The Contemporary Presidency: Constitutional Reform and the Presidency: The Recent Effort to Repeal the Natural-Born Citizen Requirement

Article excerpt

Article II, Section 1, clause 5 of the U.S. Constitution states, "No person except a natural-born citizen, or a citizen of the United States, at the time of the adoption of this Constitution, shall be eligible to the office of President." Recently, interest has grown in amending this provision to widen presidential eligibility to include naturalized citizens. Members of Congress have introduced amendments in both the House and Senate and held hearings on them, some academic books on constitutional reform have advocated the revision, media outlets such as the Los Angeles Times and The Economist have editorialized in favor of it, and a Web site was created and spot ads run on television in California during 2004 to increase backing for it. At the first Republican presidential debate in May 2007, moderator Chris Mathews asked the candidates whether they would support amending the Constitution to allow naturalized citizens such as Florida senator Mel Martinez or California governor Arnold Schwarzenegger to run for president. While hardly representing a groundswell of support, the proposal sustained enough interest to start creeping closer to the political agenda in 2004, but since that time, it appears to have lost much of its political momentum.

The Context: A Formally Inflexible Constitution

In his comparative study of democracy, Arend Lijphart (1999, 187) finds that federal states, besides dividing powers between the levels of government and often employing strong bicameralism in which one legislative chamber represents the subnational units, usually have difficult constitutional amendment procedures. This constitutional inflexibility helps protect the subnational units by giving them something close to a minority veto against fundamental changes in the political order. Article V of the U.S. Constitution reflects that intention, especially when, after describing the regular amendment procedure, it guarantees that "no state, without its consent, shall be deprived of its equal suffrage in the Senate." To alter the Senate, which overrepresents small states and must approve amendments, thus requires unanimity. Among other federal states, the German constitution requires a two-thirds majority of both legislative chambers, one of which overrepresents the smaller lander, to vote for constitutional amendments. In Canada, though the two legislative chambers pass constitutional amendments by a simple majority vote, two-thirds of Canada's provinces must ratify them, with the ratifying provinces representing at least 50% of the total population of Canada.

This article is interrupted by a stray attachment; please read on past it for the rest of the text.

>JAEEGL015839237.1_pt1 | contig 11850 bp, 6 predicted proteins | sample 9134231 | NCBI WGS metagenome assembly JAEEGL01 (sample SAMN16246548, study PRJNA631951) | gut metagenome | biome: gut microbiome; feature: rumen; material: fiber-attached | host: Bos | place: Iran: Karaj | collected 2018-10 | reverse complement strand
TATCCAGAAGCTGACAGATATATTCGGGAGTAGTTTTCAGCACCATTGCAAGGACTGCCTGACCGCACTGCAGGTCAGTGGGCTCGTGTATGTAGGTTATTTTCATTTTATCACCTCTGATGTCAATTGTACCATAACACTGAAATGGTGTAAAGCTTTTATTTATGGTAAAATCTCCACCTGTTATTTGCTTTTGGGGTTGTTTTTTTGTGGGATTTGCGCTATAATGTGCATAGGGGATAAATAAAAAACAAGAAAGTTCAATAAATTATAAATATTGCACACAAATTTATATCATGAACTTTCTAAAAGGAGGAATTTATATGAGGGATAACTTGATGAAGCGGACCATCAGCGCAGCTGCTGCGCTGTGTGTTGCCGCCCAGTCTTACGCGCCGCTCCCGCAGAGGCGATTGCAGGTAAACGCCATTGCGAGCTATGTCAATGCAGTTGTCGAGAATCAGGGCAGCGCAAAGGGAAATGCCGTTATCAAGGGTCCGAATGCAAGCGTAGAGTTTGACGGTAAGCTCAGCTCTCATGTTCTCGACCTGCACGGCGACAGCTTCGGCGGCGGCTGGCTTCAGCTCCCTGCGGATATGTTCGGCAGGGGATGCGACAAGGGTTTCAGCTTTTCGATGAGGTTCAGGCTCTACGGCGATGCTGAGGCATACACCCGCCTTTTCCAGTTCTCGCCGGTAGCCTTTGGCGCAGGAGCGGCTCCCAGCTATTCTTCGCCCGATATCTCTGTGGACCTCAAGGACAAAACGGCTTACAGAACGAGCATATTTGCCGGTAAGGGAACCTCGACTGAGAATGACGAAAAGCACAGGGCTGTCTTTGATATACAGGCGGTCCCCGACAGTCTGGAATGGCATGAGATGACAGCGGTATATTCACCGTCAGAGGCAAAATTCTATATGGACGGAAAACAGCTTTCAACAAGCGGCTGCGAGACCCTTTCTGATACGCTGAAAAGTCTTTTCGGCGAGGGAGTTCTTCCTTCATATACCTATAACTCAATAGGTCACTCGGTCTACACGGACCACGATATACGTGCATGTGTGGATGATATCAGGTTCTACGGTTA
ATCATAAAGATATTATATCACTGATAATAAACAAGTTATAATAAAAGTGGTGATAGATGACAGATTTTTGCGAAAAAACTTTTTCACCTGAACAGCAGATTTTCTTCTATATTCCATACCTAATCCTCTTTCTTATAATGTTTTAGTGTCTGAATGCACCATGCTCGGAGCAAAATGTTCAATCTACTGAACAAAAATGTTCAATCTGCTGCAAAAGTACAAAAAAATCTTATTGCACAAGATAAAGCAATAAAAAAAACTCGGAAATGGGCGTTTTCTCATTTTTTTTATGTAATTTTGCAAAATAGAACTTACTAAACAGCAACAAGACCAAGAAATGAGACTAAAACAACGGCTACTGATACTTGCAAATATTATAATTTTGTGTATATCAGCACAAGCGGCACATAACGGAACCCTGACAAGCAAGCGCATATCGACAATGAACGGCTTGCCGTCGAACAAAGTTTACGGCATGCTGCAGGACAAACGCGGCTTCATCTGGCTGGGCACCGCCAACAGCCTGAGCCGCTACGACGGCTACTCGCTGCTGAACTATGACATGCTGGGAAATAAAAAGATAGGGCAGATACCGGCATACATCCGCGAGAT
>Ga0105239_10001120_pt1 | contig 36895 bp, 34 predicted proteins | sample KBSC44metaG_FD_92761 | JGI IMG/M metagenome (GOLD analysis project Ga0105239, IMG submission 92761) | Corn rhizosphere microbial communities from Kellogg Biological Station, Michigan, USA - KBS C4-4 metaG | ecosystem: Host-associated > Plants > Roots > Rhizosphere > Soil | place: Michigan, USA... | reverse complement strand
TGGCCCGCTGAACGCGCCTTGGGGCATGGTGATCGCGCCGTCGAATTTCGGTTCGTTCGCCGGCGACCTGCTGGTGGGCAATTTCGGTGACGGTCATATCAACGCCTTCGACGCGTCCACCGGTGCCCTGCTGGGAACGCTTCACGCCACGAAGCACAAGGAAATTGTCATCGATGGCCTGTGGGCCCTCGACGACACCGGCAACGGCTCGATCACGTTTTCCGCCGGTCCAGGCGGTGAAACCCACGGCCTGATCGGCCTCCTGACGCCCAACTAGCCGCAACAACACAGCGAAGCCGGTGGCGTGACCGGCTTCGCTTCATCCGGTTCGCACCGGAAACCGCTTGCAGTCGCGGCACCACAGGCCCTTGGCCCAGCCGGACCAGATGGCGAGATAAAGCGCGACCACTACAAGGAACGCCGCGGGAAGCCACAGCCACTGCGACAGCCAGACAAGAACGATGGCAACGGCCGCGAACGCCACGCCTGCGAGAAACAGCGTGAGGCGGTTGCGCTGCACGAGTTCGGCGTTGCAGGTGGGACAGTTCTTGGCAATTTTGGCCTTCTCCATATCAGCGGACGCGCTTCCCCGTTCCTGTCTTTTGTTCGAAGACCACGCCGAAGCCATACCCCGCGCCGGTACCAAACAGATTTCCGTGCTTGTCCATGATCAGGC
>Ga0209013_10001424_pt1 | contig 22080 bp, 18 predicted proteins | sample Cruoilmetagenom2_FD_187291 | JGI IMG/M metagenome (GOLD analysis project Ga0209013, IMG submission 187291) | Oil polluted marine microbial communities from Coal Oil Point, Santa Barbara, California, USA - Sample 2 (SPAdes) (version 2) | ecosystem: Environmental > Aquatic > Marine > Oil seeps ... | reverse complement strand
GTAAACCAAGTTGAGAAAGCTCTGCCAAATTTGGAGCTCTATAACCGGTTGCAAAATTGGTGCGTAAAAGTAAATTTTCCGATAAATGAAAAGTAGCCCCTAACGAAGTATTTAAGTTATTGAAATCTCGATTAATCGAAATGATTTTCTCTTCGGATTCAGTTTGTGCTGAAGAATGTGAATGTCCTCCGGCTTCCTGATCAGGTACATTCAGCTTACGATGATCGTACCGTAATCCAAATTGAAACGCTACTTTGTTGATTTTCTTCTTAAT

The U.S. amendment procedure outdoes that of other federal states such as Germany or Canada by first requiring two-thirds of each chamber of Congress (or two-thirds of the states requesting a convention to amend the constitution) to approve an amendment, and then requiring three-quarters of the state legislatures (or three-quarters of the special state ratifying conventions) to ratify the amendment. This formula makes the U.S. Constitution the world's most difficult to amend, now that the more rigid constitution of Yugoslavia has disappeared (Levinson 2006, 204). All amendments except the Twenty-first Amendment have utilized the two-thirds of Congress and three-quarters of the state legislatures formula. With one party rarely enjoying a two-thirds majority in both the House and Senate, and party discipline often imperfect, the two-thirds requirement effectively screens most potential amendments from passage. James Sundquist notes that because every state except Nebraska has a bicameral legislature, the ratification formula actually enables 13 of the 99 state legislative chambers to block an amendment, which increases the ratification threshold from 75% to 88%. He concludes that the extraordinary majorities necessary to enact a constitutional amendment gives "any significant political bloc ... an effective veto" (Sundquist 1992, 17). Yet almost any amendment that involves a nontrivial change will strike some group or set of states as disadvantageous and likely engender their opposition. …


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